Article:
That can totally throw you, when someone close to you on the same life plan suddenly detours. I know the feeling myself. But -- her choices aren't a commentary on the validity of your choices (indeed, probably seeing her brother and you in a strong and happy marriage makes her feel confident in entering her own) and they aren't a rejection of your love. Let yourself feel grouchy and explore your reactions for a couple days, and then make an honest effort to let the frustration go.

And many adults totally play house. :) Especially when cohabiting or getting married. It's a little silly but it doesn't hurt anyone and it helps them transition to their new roles. Plus, more pie for you.
posted by Eyebrows McGee at 8:12 PM on February 18, 2012 [3 favorites]

It's not a competition. You'll be happier if you can find a way to stop keeping score in your relationships with others. She's happy. If nothing else, can't you muster up the ability to be happy that another human being is happy? That's Empathy 101.
posted by cecic at 8:15 PM on February 18, 2012 [6 favorites]

Best answer: You're probably right that things are coming easily for her compared to you, but like you said the best relationships are those that have been through challenges. It seems like she is the type of person who likes to outwardly broadcast what she is doing while perhaps you don't feel the need to do such things. Is having things come easily necessarily better? Is there a part of you that feels grateful for overcoming the challenges you have overcome? Perhaps you have more spiritual depth than this person, a quality which doesn't outwardly make a big impression on most people but which is, in the long run, much more valuable than appearing domestic and making all the right moves at the right time. Basically I guess you need to work on dealing with jealousy. I would suggest trying to achieve mindfulness through meditation. It will allow you to achieve some equanimity when these feelings arise so it will be easier to refrain from acting upon them. It will also help you examine your pain and attempt to discover why this situation has you saddled with feelings of jealousy and inadequacy.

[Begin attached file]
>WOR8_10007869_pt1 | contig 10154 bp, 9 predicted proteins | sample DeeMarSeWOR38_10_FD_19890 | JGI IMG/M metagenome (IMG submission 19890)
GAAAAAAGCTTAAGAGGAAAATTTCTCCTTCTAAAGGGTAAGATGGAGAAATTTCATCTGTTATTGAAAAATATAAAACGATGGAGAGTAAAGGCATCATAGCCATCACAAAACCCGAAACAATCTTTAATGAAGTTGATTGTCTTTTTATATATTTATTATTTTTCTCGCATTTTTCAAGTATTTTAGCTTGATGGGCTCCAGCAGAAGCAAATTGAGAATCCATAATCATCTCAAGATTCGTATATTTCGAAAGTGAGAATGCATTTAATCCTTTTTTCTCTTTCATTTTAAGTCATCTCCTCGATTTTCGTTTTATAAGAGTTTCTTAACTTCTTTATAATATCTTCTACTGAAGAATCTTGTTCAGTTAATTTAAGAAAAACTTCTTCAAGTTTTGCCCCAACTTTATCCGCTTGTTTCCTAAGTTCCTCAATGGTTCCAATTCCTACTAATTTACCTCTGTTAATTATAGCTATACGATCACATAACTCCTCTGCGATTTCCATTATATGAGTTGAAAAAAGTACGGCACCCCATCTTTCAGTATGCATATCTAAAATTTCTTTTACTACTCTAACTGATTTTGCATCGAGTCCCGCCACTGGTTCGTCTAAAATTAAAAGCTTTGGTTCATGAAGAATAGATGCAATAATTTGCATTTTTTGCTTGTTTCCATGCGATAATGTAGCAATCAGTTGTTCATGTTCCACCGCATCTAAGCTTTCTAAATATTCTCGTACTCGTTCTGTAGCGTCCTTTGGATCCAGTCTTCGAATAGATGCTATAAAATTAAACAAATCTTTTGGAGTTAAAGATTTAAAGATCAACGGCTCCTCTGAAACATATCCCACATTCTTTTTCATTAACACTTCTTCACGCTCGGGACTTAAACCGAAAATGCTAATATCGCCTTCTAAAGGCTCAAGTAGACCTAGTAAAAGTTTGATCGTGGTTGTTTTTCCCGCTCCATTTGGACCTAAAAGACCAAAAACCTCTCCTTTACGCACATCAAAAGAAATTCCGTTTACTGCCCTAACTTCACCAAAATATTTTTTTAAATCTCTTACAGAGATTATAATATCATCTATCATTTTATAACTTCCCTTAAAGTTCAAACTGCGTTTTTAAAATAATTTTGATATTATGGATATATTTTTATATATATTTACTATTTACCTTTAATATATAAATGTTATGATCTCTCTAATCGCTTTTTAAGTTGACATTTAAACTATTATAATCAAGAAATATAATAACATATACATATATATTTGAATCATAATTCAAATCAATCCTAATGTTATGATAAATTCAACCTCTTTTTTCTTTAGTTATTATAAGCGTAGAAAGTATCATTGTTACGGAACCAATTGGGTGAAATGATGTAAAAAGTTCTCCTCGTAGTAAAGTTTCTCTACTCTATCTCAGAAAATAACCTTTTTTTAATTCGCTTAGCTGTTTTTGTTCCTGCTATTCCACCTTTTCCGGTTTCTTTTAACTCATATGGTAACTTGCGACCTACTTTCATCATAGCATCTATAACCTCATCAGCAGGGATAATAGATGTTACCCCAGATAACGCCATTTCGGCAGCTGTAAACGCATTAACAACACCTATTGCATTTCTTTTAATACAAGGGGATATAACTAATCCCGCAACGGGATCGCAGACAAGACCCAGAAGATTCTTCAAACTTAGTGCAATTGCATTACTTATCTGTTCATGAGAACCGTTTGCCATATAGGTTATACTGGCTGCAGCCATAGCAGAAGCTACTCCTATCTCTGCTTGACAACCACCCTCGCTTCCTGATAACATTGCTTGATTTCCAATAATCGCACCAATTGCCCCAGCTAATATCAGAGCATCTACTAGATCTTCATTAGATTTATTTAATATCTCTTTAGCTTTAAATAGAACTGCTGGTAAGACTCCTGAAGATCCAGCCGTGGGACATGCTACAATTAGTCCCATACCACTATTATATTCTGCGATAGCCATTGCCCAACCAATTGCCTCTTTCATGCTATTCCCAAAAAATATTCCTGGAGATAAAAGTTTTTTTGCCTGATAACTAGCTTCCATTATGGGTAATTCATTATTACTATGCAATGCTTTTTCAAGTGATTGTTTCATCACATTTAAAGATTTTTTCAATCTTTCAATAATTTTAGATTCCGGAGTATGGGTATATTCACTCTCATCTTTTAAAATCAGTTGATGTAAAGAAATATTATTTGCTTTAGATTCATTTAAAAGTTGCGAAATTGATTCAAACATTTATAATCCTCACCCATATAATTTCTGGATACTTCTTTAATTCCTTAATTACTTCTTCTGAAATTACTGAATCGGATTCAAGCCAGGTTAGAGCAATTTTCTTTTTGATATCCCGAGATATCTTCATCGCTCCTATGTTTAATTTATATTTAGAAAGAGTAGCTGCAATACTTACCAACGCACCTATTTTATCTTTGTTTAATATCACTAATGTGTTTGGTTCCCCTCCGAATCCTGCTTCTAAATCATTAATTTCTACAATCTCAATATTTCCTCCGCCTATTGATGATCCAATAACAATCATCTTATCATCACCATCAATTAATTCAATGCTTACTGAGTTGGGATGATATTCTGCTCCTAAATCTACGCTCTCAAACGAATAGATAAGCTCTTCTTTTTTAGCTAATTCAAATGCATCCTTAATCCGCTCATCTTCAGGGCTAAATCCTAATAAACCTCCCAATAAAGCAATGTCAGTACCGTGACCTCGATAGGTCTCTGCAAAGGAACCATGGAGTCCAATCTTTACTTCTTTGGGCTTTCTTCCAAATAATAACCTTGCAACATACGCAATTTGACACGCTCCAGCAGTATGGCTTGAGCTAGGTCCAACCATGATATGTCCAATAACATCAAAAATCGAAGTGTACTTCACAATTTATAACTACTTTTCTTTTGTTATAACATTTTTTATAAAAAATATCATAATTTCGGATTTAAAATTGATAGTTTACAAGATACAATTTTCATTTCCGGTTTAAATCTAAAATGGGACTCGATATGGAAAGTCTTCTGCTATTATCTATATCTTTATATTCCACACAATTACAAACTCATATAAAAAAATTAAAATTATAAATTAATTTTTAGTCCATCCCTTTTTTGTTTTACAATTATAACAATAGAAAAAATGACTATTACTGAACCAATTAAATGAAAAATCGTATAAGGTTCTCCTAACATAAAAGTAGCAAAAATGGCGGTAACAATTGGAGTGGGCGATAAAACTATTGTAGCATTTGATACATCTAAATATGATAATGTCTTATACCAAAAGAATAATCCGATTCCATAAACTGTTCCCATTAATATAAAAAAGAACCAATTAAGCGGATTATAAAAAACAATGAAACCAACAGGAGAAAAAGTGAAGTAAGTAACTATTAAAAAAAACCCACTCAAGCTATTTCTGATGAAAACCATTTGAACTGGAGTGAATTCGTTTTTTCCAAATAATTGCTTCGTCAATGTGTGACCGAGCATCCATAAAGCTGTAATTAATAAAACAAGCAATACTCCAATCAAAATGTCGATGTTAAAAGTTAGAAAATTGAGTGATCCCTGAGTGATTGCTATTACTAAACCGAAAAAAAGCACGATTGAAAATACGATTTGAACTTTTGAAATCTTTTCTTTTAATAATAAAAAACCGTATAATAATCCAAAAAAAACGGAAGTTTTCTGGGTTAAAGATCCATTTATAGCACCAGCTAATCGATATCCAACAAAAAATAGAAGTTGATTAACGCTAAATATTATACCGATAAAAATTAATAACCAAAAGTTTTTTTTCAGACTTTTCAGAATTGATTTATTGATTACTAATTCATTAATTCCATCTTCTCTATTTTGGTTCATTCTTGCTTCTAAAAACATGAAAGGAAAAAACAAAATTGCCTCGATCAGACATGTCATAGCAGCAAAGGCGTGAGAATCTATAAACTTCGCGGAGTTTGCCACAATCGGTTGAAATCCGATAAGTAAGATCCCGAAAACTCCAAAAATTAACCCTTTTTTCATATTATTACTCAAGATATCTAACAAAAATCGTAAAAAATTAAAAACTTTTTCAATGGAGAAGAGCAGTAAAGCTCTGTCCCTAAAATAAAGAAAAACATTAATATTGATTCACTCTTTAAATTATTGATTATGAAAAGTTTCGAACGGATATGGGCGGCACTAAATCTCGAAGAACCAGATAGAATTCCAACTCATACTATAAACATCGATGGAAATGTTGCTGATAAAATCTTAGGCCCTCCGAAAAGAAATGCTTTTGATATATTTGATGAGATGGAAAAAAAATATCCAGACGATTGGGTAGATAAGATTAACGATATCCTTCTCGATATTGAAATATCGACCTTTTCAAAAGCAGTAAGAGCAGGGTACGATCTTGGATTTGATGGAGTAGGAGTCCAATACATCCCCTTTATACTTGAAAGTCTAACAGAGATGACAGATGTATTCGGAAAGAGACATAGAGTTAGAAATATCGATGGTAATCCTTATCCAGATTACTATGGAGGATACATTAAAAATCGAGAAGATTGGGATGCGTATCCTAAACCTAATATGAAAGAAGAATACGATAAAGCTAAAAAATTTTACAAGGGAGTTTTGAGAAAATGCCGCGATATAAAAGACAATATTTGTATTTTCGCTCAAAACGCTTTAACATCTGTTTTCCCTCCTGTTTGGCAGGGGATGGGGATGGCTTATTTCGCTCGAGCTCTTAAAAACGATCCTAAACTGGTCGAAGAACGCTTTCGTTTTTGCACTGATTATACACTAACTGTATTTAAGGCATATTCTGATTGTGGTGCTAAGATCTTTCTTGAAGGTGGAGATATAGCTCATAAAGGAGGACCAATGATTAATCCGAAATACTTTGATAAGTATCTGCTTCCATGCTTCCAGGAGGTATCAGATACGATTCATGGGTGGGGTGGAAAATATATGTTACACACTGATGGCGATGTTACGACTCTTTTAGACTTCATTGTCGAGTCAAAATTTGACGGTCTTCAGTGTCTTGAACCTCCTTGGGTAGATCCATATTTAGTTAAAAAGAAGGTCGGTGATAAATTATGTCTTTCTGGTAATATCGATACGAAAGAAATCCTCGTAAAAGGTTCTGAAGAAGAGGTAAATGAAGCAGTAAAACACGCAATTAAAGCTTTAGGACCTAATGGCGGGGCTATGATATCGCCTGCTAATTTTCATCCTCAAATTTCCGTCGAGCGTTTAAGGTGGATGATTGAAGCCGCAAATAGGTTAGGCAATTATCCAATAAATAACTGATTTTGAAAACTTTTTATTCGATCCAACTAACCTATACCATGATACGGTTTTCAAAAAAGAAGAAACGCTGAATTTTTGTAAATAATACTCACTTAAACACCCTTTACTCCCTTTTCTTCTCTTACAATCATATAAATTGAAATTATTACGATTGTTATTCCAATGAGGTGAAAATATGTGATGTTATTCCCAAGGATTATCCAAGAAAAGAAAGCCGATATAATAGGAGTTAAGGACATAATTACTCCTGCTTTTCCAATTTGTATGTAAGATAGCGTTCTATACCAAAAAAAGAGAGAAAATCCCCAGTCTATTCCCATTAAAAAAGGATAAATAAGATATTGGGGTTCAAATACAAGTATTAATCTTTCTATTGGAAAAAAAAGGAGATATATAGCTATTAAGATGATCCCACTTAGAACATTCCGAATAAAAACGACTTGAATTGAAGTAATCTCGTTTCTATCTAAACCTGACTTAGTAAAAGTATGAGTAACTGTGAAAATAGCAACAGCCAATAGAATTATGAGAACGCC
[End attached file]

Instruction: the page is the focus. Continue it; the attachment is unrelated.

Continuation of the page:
posted by costanza at 8:19 PM on February 18, 2012

Best answer: > I also feel like things are always super easy for her.

I have a friend who I felt that way about for almost two decades. Then I found out that actually things were pretty fucked up for her, but she just hid it really well.

As another Mefite once told me during a spell of envy, "Don't compare your insides to other people's outsides."
posted by The corpse in the library at 8:22 PM on February 18, 2012 [43 favorites]

Best answer: Well, they are engaged, and there's nothing you can really do about it except try to get over the feelings getting in the way of your relationship to SIL. So step 1 is to stop dwelling on whether or not she is sufficiently adult-like, whether or not her life is easy, whether or not she is jumping into marriage too fast. I know this is easier said than done, because I too sometimes have these feelings about others, but you need to work on recognizing the thought patterns and stopping them in their tracks. Every time you catch yourself comparing her life and decisions to yours, stop yourself and ask yourself why it's really bothering you. This is something you can work on by yourself, but if you feel like you need it, it's also something you can work on in therapy.